WASHINGTON—Four weeks ago, I wrote a column explaining why I thought Israel’s reaction to the abduction of two of its soldiers by Hezbollah was a mistake. Based on my experience from a recent trip to the area, I concluded that the Israeli offensive would destroy the best chance of a multisectarian and entrepreneurial society in the Arab world, and that it would shift the balance of power in Lebanon in favor of a totalitarian organization—Hezbollah—that was not calling the shots in the nation even if it had a disturbing chokehold on the Shiite population.

Strengthening Lebanon’s standing institutions and impressive civil society, I suggested, would be a better way of undermining Hezbollah’s power in the long term. After all, the Shiite theocrats had not been able to prevent the so-called “March 14 coalition” of Christians, Muslims and Druze from forcing Syria out of Lebanon the previous year.

I received a bombardment of e-mails from the U.S., the Middle East, Asia and Latin America either reprimanding me for not being harsh enough on Israel or taking me to task for failing to see that this was an existential war and that Israel’s survival hinged on the elimination of Iran’s surrogates.

A month later as a U.N.-brokered cease-fire goes into effect, not a single one of Israel’s objectives has been achieved. Hezbollah has not been disarmed or defeated; its leadership is intact—and ever more loquacious on al-Manar, Hezbollah’s intractable TV network. The two Israeli soldiers have not been recovered and will now likely be the object of a prisoner swap that Israel said would never happen. Israel’s deterrent looks less deterring than four weeks ago. And Tehran’s despotic President Mahmoud Ahmadinejad is now a lot more powerful in the eyes of the Muslim masses. Even the pro-western Arab dictatorships that originally rooted for Israel, convinced this was a great opportunity to curb Iran’s rise in the region, ended up praising Hezbollah’s resistance.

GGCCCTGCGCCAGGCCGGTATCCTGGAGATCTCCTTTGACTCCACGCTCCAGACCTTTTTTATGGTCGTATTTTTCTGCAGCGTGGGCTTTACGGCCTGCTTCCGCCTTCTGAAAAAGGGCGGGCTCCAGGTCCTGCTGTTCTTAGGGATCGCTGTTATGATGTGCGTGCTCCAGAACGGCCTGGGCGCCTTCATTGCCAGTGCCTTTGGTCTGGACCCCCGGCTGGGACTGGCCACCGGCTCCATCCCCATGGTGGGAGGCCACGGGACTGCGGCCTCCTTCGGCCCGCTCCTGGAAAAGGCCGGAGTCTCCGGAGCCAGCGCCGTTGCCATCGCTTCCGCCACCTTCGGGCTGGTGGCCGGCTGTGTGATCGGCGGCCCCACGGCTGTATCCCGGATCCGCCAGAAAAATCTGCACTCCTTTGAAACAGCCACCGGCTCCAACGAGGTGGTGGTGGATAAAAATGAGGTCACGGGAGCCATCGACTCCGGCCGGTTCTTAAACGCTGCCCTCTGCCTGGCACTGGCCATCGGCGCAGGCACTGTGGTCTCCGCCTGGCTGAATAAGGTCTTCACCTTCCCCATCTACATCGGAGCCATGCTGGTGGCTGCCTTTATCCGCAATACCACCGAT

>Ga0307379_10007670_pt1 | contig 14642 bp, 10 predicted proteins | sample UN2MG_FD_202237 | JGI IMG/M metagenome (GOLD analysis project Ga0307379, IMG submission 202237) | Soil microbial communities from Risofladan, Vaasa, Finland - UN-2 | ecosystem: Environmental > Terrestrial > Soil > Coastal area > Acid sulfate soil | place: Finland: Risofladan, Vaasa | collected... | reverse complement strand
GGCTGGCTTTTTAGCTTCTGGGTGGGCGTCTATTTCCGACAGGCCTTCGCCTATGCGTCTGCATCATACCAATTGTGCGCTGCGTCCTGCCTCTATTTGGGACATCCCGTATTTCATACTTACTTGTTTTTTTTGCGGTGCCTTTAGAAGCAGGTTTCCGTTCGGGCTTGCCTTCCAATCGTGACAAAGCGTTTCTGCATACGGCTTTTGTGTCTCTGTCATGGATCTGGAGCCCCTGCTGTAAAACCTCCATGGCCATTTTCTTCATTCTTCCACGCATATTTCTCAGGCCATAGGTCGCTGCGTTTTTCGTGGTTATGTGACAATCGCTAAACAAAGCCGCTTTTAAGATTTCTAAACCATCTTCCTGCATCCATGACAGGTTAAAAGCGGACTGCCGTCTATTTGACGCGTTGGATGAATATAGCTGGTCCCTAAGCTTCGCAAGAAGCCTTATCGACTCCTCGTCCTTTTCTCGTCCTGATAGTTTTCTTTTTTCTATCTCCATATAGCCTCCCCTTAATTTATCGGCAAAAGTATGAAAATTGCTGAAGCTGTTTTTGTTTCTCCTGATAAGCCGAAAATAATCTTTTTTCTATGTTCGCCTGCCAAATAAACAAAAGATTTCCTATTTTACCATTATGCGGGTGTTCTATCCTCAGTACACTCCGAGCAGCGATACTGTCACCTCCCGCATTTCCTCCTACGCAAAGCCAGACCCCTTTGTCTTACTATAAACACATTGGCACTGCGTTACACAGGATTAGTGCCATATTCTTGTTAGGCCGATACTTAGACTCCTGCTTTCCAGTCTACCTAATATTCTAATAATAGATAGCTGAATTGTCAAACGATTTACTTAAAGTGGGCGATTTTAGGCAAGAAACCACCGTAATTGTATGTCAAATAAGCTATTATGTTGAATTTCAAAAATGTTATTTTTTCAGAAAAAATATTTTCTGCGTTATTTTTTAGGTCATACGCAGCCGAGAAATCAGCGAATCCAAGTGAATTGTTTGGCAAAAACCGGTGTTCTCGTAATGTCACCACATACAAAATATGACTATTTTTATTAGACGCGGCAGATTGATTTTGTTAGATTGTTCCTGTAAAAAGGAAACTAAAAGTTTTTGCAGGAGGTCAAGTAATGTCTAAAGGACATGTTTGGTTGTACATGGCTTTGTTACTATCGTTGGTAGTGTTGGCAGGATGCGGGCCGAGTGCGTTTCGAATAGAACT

Hezbollah has achieved what no Arab army had achieved since 1948, including Egypt and Syria’s strong performance in the Yom Kippur conflict of 1973 that eventually led to a settlement over the Sinai.

An indication of what has happened can be obtained from reading moderate Arab papers that despise Shiite fanatics. Writing in the United Arab Emirates’ Khaleej Times, businessman Matein Khalid put it like this: “With $70 crude oil, an ideological vassal and strategic deterrent in Hezbollah, the Syrian connection and a proxy war on its own terms against Israel, Iran is the new rising star in the Middle East. ... This is the Armageddon scenario for both Jews and Arabs, the requiem for those of us peaceniks who staked our lives on a reconciliation among the warring children of Abraham.”

Some Israeli critics of the war claim that perhaps this setback will create an opportunity for negotiation, particularly on the Palestinian question. They point to the fact that the only time Israel engaged in meaningful negotiations was after the 1973 war, which it won after initial and costly setbacks.

I am less optimistic. In recent years, Israelis have become understandably exasperated by the proliferation of fundamentalist enemies while Israeli politics has moved toward a belligerent consensus. Today, the country is reeling from a humiliation. With few exceptions, the critics are not blaming Ehud Olmert for going to war but for not unleashing sufficient wrath on the Lebanese, as if a toll involving more dead children than dead militiamen, 1 million refugees, 15,000 destroyed houses and 80 bridges reduced to rubble constituted insufficient pain. They see a purely military lesson in the recent setback. One can sense this spirit in the undignified way in which the air force pounded irrelevant targets even as the cease-fire was supposedly in place. As I write, a non-Shiite friend in the Bekaa Valley tells me the Temple of Bacchus, one of the Roman marvels of Baalbek, has been hit from the air.

Perhaps the biggest casualty on Israel’s side—apart from the 150-plus people killed and the million-plus terrified citizens who had to take refuge in shelters in the Galilee—is the relative strength of the forces of reason and extremism. The emergence of Hezbollah and its patron, Iran, as the perceived winners will strengthen the voices of intolerance in Israel and further weaken those of reason, even if the latter have a better chance of making Israel secure because they are in a better position to strengthen moderate Arabs by showing them that negotiation and coexistence are possible.

Was this war a mistake? The wrong people have come out strong in Lebanon, Iran and Israel. One could not have asked for a more perfect mistake.